Wednesday, July 15, 2020

Bastille Day +1

I missed the actual day, which was yesterday.   But to continue with The Inn's traditional habits of (a) mentioning Bastille Day and (b) being a day late and a dollar short most of the time, herewith the late and much-missed Jerry Pournelle's annual comment on the . . . ahem . . . great day:

On July 14, 1789, the Paris mob aided by units of the National Guard stormed the Bastille Fortress which stood in what had been the Royal area of France before the Louvre and Tuilleries took over that function. The Bastille was a bit like the Tower of London, a fortress prison under direct control of the Monarchy. It was used to house unusual prisoners, all aristocrats, in rather comfortable durance. The garrison consisted of soldiers invalided out of service and some older soldiers who didn't want to retire; it was considered an honor to be posted there, and the garrison took turns acting as valets to the aristocratic prisoners kept there by Royal order (not convicted by any court).

On July 14, 1789, the prisoner population consisted of four forgers, three madmen, and another. The forgers were aristocrats and were locked away in the Bastille rather than be sentenced by the regular courts. The madmen were kept in the Bastille in preference to the asylums: they were unmanageable at home, and needed to be locked away. The servants/warders were bribed to treat them well. The Bastille was stormed; the garrison was slaughtered to a man, some being stamped to death; their heads were displayed on pikes; and the prisoners were freed. The forgers vanished into the general population. The madmen were sent to the general madhouse. The last person freed was a young man who had challenged the best swordsman in Paris to a duel, and who had been locked up at his father's insistence lest he be killed. This worthy joined the mob and took on the name of Citizen Egalite. He was active in revolutionary politics until Robespierre had him beheaded in The Terror.
Alas, I have long since lost the link to the proper page of Dr Pournelle's site.  And they've re-arranged it anyway.  I suspect a search of some kind could find it eventually.

As long as we're regretting ghastly revolutions  (you're not?  Oh, dear.  It's just me then I guess.), here is a good read in honour of the day that is, um, was in it.


Sunday, July 12, 2020

This Morning's Collect

GRANT, O Lord, we beseech thee: that the course of this world may be so peaceably ordered by thy governance; that thy Church may joyfully serve thee in all godly quietness; through Jesus Christ thy Son our Lord, who liveth and reigneth with thee, in the unity of the Holy Ghost, ever one God, world without end. Amen.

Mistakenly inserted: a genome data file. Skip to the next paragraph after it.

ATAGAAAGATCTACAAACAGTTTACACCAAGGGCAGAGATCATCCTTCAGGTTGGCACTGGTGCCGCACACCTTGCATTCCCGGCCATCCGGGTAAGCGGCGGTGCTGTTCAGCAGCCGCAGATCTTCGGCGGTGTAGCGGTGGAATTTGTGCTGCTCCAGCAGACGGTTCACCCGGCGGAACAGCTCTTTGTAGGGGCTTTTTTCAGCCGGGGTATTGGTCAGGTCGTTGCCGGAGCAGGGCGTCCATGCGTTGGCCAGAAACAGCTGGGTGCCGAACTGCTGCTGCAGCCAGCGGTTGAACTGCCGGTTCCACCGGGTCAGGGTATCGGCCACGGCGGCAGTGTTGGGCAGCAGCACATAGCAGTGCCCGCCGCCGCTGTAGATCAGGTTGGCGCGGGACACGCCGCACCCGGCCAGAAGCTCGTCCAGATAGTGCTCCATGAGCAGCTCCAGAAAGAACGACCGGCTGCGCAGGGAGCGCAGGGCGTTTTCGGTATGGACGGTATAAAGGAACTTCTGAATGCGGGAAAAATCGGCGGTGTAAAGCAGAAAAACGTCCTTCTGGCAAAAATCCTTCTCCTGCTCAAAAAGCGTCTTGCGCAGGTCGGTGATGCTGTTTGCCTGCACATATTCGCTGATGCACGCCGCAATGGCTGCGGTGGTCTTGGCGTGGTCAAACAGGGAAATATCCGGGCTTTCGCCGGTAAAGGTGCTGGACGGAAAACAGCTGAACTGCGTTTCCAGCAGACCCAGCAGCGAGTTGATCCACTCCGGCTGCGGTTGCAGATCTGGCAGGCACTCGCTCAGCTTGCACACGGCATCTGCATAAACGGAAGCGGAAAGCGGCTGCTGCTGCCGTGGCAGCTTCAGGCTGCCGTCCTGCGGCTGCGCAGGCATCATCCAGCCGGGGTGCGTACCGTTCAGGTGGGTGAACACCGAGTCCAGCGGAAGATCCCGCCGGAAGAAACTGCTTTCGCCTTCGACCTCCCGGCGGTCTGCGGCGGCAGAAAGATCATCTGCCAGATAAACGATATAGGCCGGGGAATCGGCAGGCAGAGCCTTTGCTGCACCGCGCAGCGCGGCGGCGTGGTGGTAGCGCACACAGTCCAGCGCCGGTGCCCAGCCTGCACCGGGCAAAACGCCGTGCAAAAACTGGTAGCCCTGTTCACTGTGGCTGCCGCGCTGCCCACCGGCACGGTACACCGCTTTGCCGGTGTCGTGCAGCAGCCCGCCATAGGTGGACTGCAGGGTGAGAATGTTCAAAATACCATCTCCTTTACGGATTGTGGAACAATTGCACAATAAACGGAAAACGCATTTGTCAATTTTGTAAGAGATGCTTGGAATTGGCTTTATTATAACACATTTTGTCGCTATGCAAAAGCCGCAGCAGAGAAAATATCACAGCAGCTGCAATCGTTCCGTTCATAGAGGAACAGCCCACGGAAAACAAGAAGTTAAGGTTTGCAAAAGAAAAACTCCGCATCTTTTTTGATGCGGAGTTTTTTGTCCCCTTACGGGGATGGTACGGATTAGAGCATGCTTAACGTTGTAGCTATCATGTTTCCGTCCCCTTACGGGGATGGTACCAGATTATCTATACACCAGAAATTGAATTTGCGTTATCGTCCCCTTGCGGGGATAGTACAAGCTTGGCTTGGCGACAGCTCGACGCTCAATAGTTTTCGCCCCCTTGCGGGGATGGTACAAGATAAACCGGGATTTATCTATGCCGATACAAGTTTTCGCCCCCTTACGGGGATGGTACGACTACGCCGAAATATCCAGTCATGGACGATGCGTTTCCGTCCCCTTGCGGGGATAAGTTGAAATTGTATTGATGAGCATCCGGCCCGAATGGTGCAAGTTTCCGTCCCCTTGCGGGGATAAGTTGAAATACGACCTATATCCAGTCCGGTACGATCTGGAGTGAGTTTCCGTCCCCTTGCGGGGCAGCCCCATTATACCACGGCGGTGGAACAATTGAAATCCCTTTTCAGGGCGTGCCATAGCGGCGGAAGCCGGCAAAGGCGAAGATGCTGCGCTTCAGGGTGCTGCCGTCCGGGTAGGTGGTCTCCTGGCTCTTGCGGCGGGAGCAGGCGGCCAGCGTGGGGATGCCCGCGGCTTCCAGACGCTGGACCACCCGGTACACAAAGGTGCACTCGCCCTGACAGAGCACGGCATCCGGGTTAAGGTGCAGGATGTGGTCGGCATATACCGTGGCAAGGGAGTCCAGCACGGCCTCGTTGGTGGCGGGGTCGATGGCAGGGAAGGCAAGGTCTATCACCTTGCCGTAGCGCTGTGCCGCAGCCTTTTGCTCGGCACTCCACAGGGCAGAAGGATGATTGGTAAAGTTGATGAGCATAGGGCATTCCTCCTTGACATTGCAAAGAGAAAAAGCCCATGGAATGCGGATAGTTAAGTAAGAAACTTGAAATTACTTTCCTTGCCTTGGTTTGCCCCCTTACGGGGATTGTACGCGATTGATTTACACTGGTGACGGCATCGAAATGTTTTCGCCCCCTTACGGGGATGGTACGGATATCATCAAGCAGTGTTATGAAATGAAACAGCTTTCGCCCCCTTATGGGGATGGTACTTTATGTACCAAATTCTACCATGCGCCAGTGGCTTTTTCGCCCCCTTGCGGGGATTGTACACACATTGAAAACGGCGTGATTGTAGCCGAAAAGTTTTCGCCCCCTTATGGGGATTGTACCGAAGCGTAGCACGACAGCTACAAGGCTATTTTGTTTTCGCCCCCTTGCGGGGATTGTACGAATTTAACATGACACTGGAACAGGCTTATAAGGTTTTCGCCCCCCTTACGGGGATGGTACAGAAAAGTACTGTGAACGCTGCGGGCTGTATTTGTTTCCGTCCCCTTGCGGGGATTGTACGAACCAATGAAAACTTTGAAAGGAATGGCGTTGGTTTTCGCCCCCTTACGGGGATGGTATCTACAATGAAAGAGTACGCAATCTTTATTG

Interesting how "our regularly scheduled" liturgical prayer is so often  -- you'll pardon the phrase -- relevant.

Saturday, July 11, 2020

Novena to Our Lady of Mount Carmel

What's left of the novena anyway.  Since her feast day is on the 16th of July I should've posted this four or five days ago.

In any event, here is the text of a wonderful old set of prayers from the century before last. i.e., well before the meteor hit.  If you scroll down all nine days are there.


Wednesday, July 08, 2020

Have I Always Been This Forgetful?

Or is it my advanced state of antiquity? 

I'd answer but . . . I've forgotten.

In any event, something occurred to me this morning over my bacon and eggs that really must go in the blog.  And now this evening here I sit at my desk staring at the pc and for the life of me I can't remember what it was.  Not even the general topic.  Church and state?  Piping?  Choir?  RSCDS?  No idea.  I've drawn a complete blank.

Not even typing away almost at random as I'm doing now has helped.  It sometimes jogs the little grey cells into action.  Apparently not tonight.

Shall I press publish anyway even though this hardly counts as content?  Oh, why not.  It'll prove I'm still alive in the unlikely event anyone was wondering.  Then off for a walk with the memsahib in the evening cool.

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